Importance of ‘Triple Bottom Line’
The triple bottom line (TBL) refers to the social, environmental, and economic value of an investment. The concept is increasingly salient to economic development-related fields such as business, finance, planning, and real estate. The triple bottom line term was coined in the 1990s by business consultant John Elkington to describe the economic, environmental, and social value of the investment that may accrue outside a firm’s financial bottom line (Elkington, 2004).
The TBL approach aims to more accurately value assets and leverage resources so that capital is employed as efficiently and effectively as possible. The concept is sometimes referred to as the 3Ps (people, planet, profit), triple value-adding (Roberts & Cohen, 2002).
Inherent in the definition of sustainable development are concepts of environmental stewardship and inter- and intragenerational equity. Efforts to define and address sustainability were born from the recognition that existing development patterns cannot proceed without jeopardizing the environmental systems necessary to sustain life and economies, and that significant disparity within and between generations is neither sustainable, ethical, nor in tune with development goals.
Triple bottom line and sustainable economic development understand the purpose of economic development to be improved well-being and quality of life through the creation of jobs and wealth, and the process of economic development to include creation, expansion, retention, and recruitment, of jobs and businesses through a mix of techniques. These techniques include, for example, business assistance, workforce development, and the cultivation of networks, infrastructure, and amenities that support business development and influence business location decisions. It adds to this conventional view a recognition that economic development is inextricably connected to environmental and social factors, and that all three must be addressed for economic development to succeed.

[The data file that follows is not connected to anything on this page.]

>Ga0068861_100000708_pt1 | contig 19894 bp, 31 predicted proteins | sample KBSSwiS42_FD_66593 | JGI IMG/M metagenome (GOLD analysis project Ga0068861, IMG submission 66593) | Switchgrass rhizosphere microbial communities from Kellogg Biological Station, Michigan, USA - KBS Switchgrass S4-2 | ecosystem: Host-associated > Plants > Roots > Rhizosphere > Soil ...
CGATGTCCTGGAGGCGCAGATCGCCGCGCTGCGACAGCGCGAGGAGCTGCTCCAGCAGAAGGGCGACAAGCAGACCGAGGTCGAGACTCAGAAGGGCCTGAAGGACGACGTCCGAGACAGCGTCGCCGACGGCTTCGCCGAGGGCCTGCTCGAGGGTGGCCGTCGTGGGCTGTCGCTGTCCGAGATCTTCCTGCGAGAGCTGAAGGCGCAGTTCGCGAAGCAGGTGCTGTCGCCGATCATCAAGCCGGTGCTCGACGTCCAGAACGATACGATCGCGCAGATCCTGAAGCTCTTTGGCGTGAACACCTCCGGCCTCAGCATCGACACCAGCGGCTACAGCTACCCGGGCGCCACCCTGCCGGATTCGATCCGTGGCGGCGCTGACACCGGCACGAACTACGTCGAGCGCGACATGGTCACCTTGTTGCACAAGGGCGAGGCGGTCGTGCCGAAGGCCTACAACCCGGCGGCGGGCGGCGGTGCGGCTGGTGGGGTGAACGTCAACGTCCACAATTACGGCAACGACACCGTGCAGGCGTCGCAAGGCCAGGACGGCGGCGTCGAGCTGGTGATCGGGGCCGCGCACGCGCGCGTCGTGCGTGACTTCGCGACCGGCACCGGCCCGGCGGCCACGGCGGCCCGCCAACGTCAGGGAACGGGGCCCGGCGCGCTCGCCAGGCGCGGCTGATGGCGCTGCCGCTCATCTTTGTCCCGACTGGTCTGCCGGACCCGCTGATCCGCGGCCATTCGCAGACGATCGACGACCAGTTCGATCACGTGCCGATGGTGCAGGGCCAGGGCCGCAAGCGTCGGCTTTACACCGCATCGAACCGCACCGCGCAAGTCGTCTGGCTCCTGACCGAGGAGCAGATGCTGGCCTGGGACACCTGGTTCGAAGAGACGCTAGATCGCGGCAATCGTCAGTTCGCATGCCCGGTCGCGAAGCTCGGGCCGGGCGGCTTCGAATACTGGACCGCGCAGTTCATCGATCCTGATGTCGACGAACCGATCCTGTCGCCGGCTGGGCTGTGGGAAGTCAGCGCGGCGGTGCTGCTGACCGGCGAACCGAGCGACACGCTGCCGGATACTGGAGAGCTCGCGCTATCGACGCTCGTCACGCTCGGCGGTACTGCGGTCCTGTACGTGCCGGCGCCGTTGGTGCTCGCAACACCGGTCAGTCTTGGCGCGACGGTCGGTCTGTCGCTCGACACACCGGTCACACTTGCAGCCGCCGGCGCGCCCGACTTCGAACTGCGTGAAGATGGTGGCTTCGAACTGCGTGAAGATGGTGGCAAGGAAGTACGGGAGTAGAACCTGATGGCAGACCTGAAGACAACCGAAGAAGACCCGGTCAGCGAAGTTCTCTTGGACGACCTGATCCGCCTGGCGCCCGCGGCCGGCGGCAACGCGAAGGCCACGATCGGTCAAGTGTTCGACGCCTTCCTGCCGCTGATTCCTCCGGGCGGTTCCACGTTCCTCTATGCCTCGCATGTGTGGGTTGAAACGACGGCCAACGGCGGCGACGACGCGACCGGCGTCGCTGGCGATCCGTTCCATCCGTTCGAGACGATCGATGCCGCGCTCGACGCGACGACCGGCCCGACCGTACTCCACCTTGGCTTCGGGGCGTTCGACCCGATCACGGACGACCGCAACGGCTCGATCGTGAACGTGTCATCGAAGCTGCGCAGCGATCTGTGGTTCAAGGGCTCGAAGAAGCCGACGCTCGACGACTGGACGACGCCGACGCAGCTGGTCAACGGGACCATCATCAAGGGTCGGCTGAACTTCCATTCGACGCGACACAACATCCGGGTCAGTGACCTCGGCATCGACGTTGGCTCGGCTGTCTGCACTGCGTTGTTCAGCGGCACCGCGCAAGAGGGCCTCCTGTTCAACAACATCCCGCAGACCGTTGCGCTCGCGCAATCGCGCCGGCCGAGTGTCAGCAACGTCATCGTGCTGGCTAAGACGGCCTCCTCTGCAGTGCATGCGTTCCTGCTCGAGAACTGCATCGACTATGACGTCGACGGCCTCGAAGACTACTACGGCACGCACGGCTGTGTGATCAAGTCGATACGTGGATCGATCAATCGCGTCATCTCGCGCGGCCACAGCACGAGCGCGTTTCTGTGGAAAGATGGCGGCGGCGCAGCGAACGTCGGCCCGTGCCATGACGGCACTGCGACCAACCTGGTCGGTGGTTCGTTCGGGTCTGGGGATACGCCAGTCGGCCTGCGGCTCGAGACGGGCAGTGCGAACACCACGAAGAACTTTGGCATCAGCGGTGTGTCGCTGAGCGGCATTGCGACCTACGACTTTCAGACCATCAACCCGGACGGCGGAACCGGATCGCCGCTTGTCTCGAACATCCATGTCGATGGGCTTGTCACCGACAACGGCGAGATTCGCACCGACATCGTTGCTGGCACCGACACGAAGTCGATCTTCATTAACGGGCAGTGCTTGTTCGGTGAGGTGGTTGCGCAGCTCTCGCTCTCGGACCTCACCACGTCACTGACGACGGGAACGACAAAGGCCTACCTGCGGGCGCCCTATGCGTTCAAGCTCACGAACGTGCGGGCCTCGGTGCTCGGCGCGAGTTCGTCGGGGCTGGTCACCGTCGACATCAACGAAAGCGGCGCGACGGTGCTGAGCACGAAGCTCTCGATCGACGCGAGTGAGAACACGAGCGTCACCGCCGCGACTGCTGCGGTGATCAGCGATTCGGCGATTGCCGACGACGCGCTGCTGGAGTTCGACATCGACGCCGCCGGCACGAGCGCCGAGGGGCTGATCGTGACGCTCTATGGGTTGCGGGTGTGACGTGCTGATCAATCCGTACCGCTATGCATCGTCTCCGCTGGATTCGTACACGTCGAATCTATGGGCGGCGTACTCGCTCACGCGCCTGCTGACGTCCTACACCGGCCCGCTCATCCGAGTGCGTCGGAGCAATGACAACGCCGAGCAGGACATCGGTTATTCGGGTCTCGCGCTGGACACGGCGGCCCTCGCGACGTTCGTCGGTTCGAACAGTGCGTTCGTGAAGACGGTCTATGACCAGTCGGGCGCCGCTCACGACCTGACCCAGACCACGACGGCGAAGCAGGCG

Business development professionals should generally favor the consideration of economic, environmental, and social dimensions when making economic development investments, yet few do so. A number of interrelated factors may contribute to this gap.
First, economic development is situated in a broader context in which understanding of and support for TBL concepts may be limited. Research in related areas of planning, administration, and sustainability suggest that organizational and community characteristics impeding uptake and implementation of TBL concepts may include insufficient capacity, a weak understanding of and support by key organizational and political leaders, and low socioeconomic status.
Second, economic development occurs in a highly competitive environment where much of what affects outcomes are outside the jurisdiction’s control, and success is narrowly defined.
Furthermore, TBL economic development may be impeded by a lack of integration and coordination among various policies and programs, with existing programs often at odds with TBL principles, and trade-offs between economic, environmental, and social goals assumed to be required.
Finally, TBL or sustainability principles do not core to academic and professional accreditation for business professionals, which likely translates into a lack of knowledge and skills to infuse TBL concepts into practice.
The Triple Bottom Line is not an explicit measurement tool but a way of thinking and understanding an industry’s performance where financial, social, and environmental performance is mutually dependent. It broadens the basis of industry performance reporting and evaluation from a short-term focus on financial aspects to include longer-term social, environmental, and financial impacts.
Moving the TBL beyond a company-reporting tool towards a broader policy measuring and managing framework can help to shape more inclusive and holistic thinking around sustainable futures. However, the TBL concept is not intended to represent a single measure of so-called sustainability, it measures some of the broad impacts of an industry’s performance which can help shape alternative resource use assessments in understanding optimal and sustainable futures.
The Triple Bottom Line needs organization-wide adoption to be effective. Executives & company directors establish organizational goals, suggest benchmarks measure TBL success and determine how profits will balance with people and the planet. As such, these leaders may ask themselves the following questions:
Should the planet, people, and profits be weighted as equals?
Should leaders only consider planet & people initiatives that support profitable ventures?